This is why a graduated approach is needed. Excessive police presence can actually cause tensions to increase rather than subside. An effective risk analysis system, which allows police to interpret intelligence and other data to decide upon the real level of threat in advance, can help to address this issue. Risk analysis is another area where there is lots of room for improvement, and since this sometimes depends on cooperation with law-enforcement agencies outside of Ukraine, EUAM is well positioned to assist in this.
I am also concerned that different units of the police have a different understanding of what approach to public order the police wants to implement. That is why an SOP on public order is necessary. SOPs, or ‘Standard Operating Procedures’, ensure that there is one approach to public order, and that all units within the police understand this approach. It ensures that all police officers ‘sing from the same hymn sheet’. EUAM is relieved that the NPU senior management have committed to the European (or Scandinavian) approach to public order, but this needs to be reaffirmed through an SOP.
I cannot be too negative, however, because as I said we have witnessed excellent progress over a short space of time. If I were to choose two outstanding examples of this progress, the first of those would be the extent of the coordination between local authorities and civil society groups in the lead-up to the trade union commemoration in Odesa on 2 May.
This was unprecedented for Ukraine, and EUAM is proud to have helped organise the dialogue event that brought authorities and activists together on 25 April. I am convinced that this was one of the main reasons the commemoration then passed off peacefully – after all, face-to-face communication, and a willingness to listen to opposing views, is a measure of de-escalation in itself.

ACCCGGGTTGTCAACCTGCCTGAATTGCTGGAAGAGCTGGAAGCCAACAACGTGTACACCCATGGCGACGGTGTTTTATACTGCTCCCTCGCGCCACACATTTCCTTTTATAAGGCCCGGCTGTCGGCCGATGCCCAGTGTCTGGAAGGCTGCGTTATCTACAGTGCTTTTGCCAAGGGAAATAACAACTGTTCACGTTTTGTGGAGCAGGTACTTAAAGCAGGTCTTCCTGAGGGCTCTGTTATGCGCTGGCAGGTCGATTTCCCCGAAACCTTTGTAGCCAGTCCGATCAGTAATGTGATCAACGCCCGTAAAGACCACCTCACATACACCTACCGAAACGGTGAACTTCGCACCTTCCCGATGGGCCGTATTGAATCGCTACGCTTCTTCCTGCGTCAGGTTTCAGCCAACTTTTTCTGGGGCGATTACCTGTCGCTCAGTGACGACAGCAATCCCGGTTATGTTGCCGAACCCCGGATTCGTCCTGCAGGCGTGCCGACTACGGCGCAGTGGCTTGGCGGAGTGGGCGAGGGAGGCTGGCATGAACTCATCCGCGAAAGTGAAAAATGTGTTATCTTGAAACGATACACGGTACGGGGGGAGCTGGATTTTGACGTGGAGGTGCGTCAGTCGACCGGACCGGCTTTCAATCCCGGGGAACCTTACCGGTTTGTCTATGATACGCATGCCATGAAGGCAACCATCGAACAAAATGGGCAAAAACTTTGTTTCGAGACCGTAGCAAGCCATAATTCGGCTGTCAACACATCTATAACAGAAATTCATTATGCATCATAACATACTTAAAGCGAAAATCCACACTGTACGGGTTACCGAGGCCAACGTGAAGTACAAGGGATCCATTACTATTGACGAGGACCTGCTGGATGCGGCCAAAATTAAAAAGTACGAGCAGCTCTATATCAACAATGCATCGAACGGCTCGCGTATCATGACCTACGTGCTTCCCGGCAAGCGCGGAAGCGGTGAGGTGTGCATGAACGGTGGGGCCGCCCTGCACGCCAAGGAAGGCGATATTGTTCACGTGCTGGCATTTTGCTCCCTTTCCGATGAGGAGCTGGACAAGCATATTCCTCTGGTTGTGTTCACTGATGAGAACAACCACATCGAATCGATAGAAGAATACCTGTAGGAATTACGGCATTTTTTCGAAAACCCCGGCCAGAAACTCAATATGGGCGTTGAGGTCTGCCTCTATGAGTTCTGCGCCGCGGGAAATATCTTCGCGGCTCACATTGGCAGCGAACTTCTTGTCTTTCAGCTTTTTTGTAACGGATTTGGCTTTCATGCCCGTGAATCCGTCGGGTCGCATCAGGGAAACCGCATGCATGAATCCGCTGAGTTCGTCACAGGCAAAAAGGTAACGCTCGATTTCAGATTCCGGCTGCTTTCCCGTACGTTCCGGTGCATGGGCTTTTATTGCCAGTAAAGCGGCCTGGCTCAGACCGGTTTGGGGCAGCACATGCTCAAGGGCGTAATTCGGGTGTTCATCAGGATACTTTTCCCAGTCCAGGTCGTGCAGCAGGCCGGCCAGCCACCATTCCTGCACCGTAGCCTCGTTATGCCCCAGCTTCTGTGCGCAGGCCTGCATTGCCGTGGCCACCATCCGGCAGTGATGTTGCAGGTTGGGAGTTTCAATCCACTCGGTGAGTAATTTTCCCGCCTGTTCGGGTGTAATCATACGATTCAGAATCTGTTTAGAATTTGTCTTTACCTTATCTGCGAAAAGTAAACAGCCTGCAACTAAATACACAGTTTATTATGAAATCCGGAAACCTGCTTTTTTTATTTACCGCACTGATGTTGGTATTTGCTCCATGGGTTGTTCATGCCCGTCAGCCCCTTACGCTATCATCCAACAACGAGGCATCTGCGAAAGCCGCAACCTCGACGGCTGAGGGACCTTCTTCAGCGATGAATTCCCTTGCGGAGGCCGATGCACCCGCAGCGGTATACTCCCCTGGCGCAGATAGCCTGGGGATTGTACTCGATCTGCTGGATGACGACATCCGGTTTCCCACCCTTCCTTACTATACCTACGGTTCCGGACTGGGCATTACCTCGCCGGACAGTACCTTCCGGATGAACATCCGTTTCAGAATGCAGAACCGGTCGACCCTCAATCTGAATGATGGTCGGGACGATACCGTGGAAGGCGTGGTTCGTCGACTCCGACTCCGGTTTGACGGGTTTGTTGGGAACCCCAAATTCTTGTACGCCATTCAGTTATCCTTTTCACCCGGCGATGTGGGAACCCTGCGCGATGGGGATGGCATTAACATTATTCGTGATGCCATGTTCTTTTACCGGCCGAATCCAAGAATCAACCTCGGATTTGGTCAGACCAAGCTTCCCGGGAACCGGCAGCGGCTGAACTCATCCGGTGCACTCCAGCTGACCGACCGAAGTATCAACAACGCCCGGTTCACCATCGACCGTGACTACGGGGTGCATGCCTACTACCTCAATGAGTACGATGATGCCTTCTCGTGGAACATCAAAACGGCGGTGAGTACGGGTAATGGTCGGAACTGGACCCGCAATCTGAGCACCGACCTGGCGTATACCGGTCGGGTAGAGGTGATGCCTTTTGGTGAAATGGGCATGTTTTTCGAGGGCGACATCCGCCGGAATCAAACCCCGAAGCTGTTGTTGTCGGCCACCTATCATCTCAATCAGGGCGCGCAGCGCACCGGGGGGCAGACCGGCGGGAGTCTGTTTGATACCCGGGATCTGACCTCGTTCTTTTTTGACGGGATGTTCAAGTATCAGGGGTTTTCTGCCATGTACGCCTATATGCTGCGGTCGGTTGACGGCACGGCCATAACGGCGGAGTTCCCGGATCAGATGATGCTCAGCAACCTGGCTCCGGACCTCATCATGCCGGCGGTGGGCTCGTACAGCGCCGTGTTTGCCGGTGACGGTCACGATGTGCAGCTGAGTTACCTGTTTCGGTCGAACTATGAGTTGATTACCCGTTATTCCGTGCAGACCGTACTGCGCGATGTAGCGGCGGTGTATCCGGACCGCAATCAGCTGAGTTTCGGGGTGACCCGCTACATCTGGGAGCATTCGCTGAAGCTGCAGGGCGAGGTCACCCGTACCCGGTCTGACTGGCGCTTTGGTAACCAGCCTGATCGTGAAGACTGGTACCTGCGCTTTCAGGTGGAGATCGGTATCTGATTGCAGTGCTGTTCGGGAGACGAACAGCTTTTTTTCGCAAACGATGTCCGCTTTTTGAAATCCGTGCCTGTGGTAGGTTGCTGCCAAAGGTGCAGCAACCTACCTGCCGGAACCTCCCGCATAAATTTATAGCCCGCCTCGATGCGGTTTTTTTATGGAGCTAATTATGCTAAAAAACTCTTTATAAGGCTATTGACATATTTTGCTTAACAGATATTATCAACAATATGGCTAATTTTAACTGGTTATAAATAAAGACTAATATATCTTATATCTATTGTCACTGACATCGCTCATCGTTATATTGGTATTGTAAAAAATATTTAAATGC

I should also commend the Ukrainian police for the manner in which they deployed dialogue police officers during the Odesa events. EUAM has been delivering a dialogue-policing training programme in Ukraine, and it gave us huge satisfaction to see dialogue police officers putting the theory into practice in Odesa. This is another manifestation of the graduated approach, ensuring that minor outbreaks of tension among demonstrators are addressed through communication rather than through force.
This all points to improved professionalism within the NPU, but we are only at the beginning of public-order reform. Longer term, I dearly hope that best practices such as the dialogue with civil society becomes a permanent part of preparations for mass events in Ukraine. This will serve to deepen trust with law-enforcement authorities and therefore reduce further the risk of violence during demonstrations.
This Sunday, the police and the local authorities in Kyiv will be working with the organisers of the ‘March of Equality’ to help ensure that the event takes place peacefully and the rights of participants are protected. The EU of course supports the rights of all minorities, including the LGBT community, to be treated equally and not discriminated against in society. And after the March, as before, EUAM will continue to support its Ukrainian counterparts, as they build on their progress to date, and strike that difficult balance between preservation of freedom of expression and maintenance of public order.
This Op-Ed was originally published on Ukraiinska Pravda on 15 June 2018